Saturday, 3 November 2012

So, is it "ask and you shall receive" or "askin' ain't gettin"?

Diva and I have bonded over the fact that on the one hand, things are out in the world for your taking, and on the other hand, there are people and situations that like to play keep-away with you.

Right now, I'm dating someone who is truly generous and kind. It sounds great, but let me tell you, it takes some getting used to.  How am I supposed to transition from relationships where I felt like I was some inconvenience to the guy to being in a relationship where he actually wants to know how I'm doing? The answer, of course, is to transition as gracefully as possible.

Due to some health setbacks and subsequent pharmaceutical intake this year (doctor-supervised, of course), I have only some fuzzy memories of dating before now, but unlike the pictures, which have faded, the feelings are still with me.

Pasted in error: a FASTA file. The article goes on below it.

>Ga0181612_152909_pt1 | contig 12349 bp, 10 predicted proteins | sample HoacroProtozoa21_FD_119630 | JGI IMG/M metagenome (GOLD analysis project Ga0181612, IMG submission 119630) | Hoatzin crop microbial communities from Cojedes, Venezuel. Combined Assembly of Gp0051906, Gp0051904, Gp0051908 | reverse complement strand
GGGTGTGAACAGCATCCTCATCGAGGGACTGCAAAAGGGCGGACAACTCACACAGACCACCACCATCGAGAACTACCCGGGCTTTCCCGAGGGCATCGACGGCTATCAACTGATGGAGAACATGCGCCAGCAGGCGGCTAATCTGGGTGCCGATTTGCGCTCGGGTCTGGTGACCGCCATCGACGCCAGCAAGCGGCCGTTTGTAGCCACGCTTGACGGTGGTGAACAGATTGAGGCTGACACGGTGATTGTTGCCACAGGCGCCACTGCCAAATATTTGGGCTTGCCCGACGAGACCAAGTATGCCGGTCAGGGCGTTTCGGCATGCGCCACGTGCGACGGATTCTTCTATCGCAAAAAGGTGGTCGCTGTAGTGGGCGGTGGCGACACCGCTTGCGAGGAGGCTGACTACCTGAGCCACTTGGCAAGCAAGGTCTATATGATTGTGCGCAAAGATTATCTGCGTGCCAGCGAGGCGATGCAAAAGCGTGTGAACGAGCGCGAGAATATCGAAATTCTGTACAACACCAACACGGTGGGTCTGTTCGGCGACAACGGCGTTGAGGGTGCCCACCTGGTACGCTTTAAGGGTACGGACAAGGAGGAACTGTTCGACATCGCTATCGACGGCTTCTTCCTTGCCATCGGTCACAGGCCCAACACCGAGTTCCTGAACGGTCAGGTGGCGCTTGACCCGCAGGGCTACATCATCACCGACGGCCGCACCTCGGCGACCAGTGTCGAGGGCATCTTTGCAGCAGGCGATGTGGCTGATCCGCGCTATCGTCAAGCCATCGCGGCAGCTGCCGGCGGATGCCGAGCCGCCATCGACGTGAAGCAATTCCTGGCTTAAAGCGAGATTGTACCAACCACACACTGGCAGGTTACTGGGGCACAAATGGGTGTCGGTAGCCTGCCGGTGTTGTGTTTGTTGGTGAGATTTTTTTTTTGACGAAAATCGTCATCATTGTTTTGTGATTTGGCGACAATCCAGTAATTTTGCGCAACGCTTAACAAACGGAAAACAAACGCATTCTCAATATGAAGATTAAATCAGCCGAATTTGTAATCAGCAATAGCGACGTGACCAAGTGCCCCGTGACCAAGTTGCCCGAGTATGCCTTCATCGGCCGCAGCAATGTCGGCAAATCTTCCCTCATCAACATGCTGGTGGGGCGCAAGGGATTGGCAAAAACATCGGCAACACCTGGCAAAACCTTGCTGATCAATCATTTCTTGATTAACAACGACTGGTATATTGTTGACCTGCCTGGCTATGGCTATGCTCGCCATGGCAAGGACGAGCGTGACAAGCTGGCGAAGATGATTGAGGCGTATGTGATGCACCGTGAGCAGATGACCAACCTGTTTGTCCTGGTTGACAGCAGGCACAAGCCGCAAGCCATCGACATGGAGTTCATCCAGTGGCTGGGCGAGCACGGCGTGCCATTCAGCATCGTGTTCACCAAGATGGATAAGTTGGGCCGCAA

One of my exes (Tim), who is a good guy in all fairness, called me up a few weeks ago.  He was traveling through town and wanted to meet for lunch, so we did. It was the first time he'd ever driven to me. In all the time we dated, I always had to go to his house.  Given, his truck was twice as expensive to gas up as my car, and I worked in his town anyway, so I was already there all the time, but it was always up to me to go see him.  (In time, he became too immobilized to send me a text or call; our dating relationship kind of evaporated.) Contrast this with my current beau, who got on a plane to come see me.  He rented a car, booked a place for us to stay in a beautiful town by the coast, and showed up.  Excuse me, what? Men are capable of doing such things? Yes, apparently they are, when they are motivated.